[Note: There will be an abundance of thoughtful and serious articles written today about the pivotal event that took place on October 31, 1517. Challies‘ 2008 Reformation Day Symposium will have links to dozens of those articles. If you are looking for serious, this is not one of them.]
Today is the 491st anniversary of the day on which Martin Luther, published an “article” that outlined his objections to some of the theological doctrines and practices that were common in his day. He figured it was a good way to express his thoughts and get reactions from others. The title of the article that he published 491 years ago today was Disputation on the Power and Efficacy of Indulgences. That was quite a mouthful, but it, and the contents of the article were intended to shock readers and elicit a strong reaction. And, that it did.
Luther published his article, not on the World Wide Web, as Al Gore had not yet invented it, but on a site that was reflective of the low-technology, that characterized the early 1500’s. He published it where people customarily went to be enlightened by reading articles written by other persons who had an interest in sharing their thoughts. The site where Luther and others published their articles was the door to the Castle Church in Luther’s hometown of Wittenburg, Germany.
When articles were written in Luther’s day, the term they might have used for publishing was “nailing.” I am not certain when the term changed from “nailing” to “posting.” But “nailing” was the literal means by which they physically published their articles on the door.
And even more interesting, “nailing” is exactly what Luther did to the object of this particular article.
At the time Luther posted, sorry, “nailed” his article, he invited comments from his readers. Based on the information I found, Luther evidently had a comment policy for this particular article which was found at the site. It was originally in German, but here is the translation:
Out of love and concern for the truth, and with the object of eliciting it, the following heads will the the subject of a public discussion at Wittenberg under the presidency of the reverend father, Martin Luther, Augustinian, Master of Arts and Sacred Theology, and dully appointed Lecturer on these subjects in that place. He requests that whoever cannot be present personally, to debate the matter orally will do so in absence in writing.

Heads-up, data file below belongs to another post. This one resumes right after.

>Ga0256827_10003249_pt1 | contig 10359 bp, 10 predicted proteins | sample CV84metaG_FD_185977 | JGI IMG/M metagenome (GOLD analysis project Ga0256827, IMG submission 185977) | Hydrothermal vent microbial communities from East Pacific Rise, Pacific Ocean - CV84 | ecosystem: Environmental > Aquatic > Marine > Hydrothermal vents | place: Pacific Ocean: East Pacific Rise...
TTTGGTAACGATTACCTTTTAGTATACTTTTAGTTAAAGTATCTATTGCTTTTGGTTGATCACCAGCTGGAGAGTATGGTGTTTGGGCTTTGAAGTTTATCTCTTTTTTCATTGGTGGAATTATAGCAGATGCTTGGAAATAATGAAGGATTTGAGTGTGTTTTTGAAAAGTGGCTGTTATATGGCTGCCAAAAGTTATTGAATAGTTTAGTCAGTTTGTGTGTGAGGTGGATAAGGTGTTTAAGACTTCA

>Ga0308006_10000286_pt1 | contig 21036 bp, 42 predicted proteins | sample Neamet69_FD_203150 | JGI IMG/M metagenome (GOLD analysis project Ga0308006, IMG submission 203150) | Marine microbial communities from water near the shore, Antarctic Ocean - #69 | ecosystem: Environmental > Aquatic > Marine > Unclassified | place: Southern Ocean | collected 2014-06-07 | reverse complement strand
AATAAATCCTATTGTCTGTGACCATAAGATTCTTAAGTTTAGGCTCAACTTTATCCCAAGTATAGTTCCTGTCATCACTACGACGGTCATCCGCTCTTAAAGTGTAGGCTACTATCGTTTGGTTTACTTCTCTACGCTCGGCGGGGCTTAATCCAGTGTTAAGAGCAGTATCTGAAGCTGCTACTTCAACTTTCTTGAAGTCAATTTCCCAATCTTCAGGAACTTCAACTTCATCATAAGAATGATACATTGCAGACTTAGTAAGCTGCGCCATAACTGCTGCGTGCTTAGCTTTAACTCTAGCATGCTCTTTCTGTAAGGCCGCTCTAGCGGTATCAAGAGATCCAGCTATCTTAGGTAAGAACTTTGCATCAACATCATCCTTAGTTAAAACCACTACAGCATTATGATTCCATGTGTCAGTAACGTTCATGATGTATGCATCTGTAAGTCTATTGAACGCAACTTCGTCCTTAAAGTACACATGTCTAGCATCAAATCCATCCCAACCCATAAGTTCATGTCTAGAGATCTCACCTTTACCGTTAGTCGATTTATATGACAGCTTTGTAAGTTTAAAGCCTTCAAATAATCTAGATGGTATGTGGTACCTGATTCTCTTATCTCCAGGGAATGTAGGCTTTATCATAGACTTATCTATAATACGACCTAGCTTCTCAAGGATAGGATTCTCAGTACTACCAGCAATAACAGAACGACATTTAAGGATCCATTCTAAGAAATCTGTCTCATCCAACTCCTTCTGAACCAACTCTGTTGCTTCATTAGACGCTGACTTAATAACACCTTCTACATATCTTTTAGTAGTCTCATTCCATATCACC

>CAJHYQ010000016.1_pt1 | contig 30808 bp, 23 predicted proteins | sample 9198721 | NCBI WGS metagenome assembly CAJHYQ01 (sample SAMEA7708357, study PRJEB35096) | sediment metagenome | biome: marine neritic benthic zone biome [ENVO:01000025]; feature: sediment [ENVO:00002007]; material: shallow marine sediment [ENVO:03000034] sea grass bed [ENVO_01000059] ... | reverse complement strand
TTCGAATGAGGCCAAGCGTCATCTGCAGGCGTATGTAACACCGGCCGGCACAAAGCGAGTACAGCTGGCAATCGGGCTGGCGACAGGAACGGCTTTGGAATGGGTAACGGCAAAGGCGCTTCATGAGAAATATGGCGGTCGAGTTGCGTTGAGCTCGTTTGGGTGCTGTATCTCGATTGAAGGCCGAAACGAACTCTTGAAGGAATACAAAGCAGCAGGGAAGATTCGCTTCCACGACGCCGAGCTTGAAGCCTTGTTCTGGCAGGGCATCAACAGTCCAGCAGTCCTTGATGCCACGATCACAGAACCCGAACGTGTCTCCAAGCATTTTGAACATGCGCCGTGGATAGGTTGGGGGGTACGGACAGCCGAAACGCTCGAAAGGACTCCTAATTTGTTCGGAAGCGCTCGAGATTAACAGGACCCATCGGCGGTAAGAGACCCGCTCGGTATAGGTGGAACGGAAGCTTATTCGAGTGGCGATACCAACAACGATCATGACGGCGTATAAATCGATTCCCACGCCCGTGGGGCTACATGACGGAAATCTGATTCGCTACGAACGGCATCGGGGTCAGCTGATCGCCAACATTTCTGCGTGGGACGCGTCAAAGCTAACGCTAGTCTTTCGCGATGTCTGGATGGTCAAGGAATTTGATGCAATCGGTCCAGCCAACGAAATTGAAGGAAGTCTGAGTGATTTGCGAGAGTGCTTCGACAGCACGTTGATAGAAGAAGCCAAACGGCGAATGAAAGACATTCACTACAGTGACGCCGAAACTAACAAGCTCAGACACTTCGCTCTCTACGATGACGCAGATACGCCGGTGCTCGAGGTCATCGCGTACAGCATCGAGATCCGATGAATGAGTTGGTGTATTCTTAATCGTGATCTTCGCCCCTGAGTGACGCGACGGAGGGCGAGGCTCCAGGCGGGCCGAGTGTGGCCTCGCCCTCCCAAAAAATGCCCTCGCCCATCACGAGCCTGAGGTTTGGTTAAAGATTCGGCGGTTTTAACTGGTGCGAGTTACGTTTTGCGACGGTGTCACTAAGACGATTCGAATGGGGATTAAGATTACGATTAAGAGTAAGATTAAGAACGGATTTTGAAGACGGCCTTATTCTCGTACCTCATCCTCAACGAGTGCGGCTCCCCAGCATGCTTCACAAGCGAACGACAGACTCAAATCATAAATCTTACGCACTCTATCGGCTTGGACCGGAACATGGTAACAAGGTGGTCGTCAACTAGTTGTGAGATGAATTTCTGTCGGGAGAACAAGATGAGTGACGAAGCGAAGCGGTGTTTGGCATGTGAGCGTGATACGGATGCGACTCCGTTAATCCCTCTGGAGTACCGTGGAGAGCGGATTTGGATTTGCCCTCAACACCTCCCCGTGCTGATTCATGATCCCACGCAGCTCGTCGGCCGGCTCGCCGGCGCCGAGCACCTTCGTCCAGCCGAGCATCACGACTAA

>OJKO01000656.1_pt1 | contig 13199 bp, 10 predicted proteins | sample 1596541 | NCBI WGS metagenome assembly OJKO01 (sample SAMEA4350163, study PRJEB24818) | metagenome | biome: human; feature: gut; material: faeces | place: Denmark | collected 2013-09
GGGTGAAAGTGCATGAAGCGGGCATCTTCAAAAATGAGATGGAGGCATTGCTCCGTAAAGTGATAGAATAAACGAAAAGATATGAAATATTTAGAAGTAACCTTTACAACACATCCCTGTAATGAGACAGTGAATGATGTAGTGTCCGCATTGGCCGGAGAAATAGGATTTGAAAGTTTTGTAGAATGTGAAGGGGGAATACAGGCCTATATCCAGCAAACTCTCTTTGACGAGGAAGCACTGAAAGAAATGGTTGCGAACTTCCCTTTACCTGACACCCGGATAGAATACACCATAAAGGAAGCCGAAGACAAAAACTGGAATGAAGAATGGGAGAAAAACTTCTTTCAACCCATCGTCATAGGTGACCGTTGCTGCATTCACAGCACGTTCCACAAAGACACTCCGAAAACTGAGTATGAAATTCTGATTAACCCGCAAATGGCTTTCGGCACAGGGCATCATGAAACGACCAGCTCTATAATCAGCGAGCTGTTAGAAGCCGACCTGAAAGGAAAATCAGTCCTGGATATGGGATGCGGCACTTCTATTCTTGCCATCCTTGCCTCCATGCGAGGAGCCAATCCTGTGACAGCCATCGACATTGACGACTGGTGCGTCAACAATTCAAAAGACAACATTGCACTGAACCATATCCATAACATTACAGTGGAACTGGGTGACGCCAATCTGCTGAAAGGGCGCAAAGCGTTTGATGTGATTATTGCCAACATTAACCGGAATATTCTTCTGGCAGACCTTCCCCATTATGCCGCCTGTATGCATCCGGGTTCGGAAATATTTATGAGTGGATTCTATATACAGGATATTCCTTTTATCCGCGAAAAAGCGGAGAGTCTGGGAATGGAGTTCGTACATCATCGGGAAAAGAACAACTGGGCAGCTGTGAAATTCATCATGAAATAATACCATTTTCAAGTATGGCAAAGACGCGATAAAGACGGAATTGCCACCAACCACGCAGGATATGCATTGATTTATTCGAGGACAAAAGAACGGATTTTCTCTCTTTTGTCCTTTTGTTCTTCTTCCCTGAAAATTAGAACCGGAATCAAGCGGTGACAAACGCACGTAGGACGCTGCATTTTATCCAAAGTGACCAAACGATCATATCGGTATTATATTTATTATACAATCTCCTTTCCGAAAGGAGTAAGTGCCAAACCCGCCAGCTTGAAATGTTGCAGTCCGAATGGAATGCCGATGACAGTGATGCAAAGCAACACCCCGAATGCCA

Isn’t it interesting that article writers today, who have adopted the name “bloggers,” share in Luther’s desire and anticipation that someone will read their article and make a comment. Apparently Luther received lots of comments to this particular “nailing.” He even received comments from the POPE. Can you believe it, the Pope! Pope Leo X apparently objected to what Luther had written. And from what I was able to read about this exchange, apparently Luther himself got involved in the comment thread, back and forth with the Pope.
I was not able to determine which of the 95 points that Luther wrote about in his “nailing” were the ones the Pope was most upset about. That said, I thought number 79 might have hit pretty close to home. Maybe Leo thought the same. In the end, it seems that Martin Luther and Pope Leo X ultimately agreed to disagree.
By no means trying to suggest that anything I will ever write will accomplish what Luther’s writing did, but I wonder if he ever imagined that his “Disputation” would have resulted in what IT did? Words matter, and who knows what blaze might be ignited by the collection and assembling of words that appear in our day in some “nailing” out in cyberspace?